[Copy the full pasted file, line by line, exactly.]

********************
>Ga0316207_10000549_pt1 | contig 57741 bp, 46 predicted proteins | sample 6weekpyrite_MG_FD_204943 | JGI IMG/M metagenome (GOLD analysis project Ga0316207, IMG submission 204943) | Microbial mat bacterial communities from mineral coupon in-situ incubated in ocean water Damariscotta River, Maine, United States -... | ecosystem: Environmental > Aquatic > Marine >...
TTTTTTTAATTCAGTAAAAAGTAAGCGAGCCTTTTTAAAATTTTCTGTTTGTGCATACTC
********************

>Ga0316207_10000549_pt1 | contig 57741 bp, 46 predicted proteins | sample 6weekpyrite_MG_FD_204943 | JGI IMG/M metagenome (GOLD analysis project Ga0316207, IMG submission 204943) | Microbial mat bacterial communities from mineral coupon in-situ incubated in ocean water Damariscotta River, Maine, United States -... | ecosystem: Environmental > Aquatic > Marine >...
TTTTTTTAATTCAGTAAAAAGTAAGCGAGCCTTTTTAAAATTTTCTGTTTGTGCATACTC